Great Business Books
If you’ve made the choice to invest in getting your Master of Business Administration (MBA), you can assume that you’ll have a lot of course-related reading in your future. Reading additional material complements the required business books that are part of a student’s degree program.
Once you graduate and begin your career, you can be sure that great business books will contribute to your base of knowledge. These books listed below reflect real-world examples of business in action and can provide you with insights that will make you more effective as you move forward in your career.
“Getting to Yes” by Roger Fisher, William L. Ury, Bruce Patton
A bestselling book since its publication in 1981, Getting to Yes introduced a method called “principled negotiation or negotiation of merits.”
An outgrowth of the Harvard Negotiation Project established by Roger Fisher, the book delineates the method of what has come to be called “non-adversarial bargaining.”
The ability to negotiate is essential for succeeding in life, not just business. This book is a perennial bestseller for a reason.
“The Five Dysfunctions of a Team: A Leadership Fable” by Patrick Lencioni
Once upon a time, in a boardroom far, far away, a company with all of the right people and resources was failing miserably.
This fictional account of a company called DecisionTech is a modern-day fable of territorialism and all of the foibles you will probably encounter following graduation. Fiefdoms and feudalism are alive and well in the 21st century; the lords and vassals just wear different clothes and don’t ride horses to work. This book is a great map for deciphering the way through the twists and turns your career may take.
“Good to Great: Why Some Companies Make the Leap… and Others Don’t” by Jim Collins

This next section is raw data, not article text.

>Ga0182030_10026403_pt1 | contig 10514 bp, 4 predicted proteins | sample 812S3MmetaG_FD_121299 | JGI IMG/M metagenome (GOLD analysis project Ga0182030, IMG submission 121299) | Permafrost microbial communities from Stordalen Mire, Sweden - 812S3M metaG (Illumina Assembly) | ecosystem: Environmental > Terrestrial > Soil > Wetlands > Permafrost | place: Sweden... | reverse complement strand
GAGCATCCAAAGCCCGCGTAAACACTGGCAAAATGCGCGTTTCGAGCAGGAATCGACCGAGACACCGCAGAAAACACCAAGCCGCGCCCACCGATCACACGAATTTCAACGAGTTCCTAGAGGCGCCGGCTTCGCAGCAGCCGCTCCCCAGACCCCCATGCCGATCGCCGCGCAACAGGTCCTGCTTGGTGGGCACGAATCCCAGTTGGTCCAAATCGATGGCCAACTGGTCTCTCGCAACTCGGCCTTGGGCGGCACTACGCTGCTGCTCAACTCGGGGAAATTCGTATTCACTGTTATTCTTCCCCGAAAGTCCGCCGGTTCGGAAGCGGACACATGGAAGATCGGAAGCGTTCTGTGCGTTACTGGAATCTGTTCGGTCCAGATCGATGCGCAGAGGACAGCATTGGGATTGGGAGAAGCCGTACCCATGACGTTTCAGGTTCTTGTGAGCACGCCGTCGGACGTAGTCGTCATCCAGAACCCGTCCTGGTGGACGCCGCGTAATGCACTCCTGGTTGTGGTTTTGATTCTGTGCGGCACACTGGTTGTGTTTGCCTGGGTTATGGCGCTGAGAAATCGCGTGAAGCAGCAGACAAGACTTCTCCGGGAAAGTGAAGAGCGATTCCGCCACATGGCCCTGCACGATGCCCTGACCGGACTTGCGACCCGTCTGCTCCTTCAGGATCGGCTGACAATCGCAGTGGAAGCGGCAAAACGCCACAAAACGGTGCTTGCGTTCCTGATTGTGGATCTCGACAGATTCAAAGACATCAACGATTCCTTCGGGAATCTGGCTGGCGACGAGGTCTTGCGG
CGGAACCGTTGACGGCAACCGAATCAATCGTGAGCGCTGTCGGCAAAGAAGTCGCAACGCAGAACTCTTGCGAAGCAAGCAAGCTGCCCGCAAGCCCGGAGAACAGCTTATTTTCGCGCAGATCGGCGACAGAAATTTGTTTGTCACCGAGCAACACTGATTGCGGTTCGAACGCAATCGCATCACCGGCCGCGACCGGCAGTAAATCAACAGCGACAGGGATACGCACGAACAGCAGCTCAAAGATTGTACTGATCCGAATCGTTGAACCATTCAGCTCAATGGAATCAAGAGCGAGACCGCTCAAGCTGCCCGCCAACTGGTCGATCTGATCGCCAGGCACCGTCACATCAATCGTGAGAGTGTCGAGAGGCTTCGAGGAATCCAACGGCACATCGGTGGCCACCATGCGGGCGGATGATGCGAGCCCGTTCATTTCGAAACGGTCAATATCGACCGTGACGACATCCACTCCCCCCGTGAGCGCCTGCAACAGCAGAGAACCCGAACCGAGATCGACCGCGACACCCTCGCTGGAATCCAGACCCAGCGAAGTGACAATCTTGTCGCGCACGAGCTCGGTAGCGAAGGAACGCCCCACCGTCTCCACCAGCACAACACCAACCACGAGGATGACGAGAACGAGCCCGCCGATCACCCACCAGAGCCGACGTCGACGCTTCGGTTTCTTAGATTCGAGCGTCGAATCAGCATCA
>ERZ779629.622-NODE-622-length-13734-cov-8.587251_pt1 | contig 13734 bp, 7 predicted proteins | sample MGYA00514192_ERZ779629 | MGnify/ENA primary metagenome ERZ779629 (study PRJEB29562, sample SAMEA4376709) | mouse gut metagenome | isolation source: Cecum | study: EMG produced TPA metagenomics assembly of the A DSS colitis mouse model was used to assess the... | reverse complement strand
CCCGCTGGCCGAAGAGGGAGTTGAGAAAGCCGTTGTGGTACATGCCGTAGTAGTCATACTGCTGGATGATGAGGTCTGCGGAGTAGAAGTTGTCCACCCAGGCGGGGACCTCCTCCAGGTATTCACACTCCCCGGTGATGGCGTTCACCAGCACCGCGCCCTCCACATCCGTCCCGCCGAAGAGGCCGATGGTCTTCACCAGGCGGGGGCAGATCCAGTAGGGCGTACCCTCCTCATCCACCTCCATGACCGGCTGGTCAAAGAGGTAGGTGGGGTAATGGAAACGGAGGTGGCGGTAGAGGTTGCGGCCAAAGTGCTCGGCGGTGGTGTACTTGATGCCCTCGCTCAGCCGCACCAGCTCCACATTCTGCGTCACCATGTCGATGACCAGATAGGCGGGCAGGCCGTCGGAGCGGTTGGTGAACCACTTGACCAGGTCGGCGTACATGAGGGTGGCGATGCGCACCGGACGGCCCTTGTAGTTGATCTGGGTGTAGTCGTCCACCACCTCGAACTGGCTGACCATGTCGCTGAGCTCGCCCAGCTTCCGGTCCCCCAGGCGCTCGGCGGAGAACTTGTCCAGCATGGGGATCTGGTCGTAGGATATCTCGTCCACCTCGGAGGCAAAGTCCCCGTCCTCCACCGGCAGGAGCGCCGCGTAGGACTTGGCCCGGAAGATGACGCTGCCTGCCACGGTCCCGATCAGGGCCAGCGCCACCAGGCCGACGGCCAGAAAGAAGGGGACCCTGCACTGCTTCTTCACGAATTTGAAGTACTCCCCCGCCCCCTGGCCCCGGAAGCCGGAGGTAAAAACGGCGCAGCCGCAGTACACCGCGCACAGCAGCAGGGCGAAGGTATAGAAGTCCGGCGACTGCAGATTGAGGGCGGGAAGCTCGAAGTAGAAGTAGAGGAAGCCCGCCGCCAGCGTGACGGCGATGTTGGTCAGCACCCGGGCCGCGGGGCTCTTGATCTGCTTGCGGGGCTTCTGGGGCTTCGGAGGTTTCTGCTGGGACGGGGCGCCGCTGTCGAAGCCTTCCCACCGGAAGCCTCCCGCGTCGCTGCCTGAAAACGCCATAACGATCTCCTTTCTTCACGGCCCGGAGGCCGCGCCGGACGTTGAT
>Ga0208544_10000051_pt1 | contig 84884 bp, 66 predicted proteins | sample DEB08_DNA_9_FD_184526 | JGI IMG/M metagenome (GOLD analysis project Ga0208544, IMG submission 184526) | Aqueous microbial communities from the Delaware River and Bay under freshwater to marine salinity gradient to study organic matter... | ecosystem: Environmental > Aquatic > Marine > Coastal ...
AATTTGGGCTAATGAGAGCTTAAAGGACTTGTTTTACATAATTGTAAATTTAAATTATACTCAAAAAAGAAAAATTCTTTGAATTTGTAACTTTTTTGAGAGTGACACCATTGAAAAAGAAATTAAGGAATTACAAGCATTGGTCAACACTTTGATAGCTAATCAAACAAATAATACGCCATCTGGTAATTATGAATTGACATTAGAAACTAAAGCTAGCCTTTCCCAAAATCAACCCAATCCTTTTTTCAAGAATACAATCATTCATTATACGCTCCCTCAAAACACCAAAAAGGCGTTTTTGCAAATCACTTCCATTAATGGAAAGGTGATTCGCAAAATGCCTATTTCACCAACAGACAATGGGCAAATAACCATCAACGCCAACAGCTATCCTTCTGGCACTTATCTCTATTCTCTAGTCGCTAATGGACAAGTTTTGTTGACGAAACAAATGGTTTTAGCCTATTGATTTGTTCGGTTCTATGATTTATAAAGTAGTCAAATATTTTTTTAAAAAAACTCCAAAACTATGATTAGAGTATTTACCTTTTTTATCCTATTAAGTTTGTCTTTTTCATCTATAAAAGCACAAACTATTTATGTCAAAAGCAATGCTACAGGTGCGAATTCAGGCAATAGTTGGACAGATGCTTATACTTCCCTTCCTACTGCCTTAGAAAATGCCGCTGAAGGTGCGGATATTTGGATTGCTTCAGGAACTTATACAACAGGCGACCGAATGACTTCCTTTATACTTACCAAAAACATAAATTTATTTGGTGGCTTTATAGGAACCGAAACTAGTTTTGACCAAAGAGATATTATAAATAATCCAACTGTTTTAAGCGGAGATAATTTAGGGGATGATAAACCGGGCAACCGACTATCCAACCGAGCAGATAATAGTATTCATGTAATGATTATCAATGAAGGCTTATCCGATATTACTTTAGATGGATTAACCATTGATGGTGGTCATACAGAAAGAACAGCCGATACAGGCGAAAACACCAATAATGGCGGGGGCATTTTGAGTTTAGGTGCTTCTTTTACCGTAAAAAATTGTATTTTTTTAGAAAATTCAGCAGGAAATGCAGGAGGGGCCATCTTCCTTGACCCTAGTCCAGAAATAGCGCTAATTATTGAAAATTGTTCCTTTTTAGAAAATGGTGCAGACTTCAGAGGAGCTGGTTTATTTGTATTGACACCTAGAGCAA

If you have ever heard the phrase “good is the enemy of great,” chances are it came from this book. Although the chapters are very specific about traditional business analytics, it eschews a focus on deconstructing spreadsheet-like data and focuses instead upon the motivations behind the numbers.
Collins found that successes in three main areas, which he terms disciplined people, disciplined thought and disciplined action, were likely the most significant factors in determining a company’s ability to achieve greatness.
“Delivering Happiness: A Path to Profits, Passion, and Purpose” by Tony Hsieh
Unless you just got beamed down to Earth from another planet, you’re familiar with Zappos, the online shoe retailer known for its legendary customer service.
The unorthodox business practices founder Hsieh employs, like paying people $2,000 to quit, underscore a revolutionary perspective that builds a company culture like no other. Proving that “delivering happiness” makes cents, this book will help you understand the psychology behind creating winning teams.
“Primal Leadership: Learning to Lead with Emotional Intelligence” by Daniel Goleman, Richard E. Boyatzis, Annie McKee
For years, many have cited their IQ as a means of representing success in general areas. Apart from this, however, the capacity to work with and understand people on an emotional level (or your EQ) proves to be more useful when determining your success in multiple areas of life.
As skilled as you may be at deciphering a P&L, the fact of the matter remains: People work with people. Understanding how to manage, inspire and lead requires that you know what makes them tick.
“Social Media ROI: Managing and Measuring Social Media Efforts in Your Organization” by Olivier Blanchard
Social media represents a seismic upending of the traditional broadcast advertising model. Businesses will be increasingly dependent on the symbiotic exchange of information through social media channels that address and influence multiple silos within industries across strata.
Whether CSR, R&D or any combinations of the alphabet soup of acronyms used within and among departments, knowing how to establish effectiveness within the social space is essential to your success. This book contains hard data and quantifiable matrices that provide examples of what is being measured and why it’s important.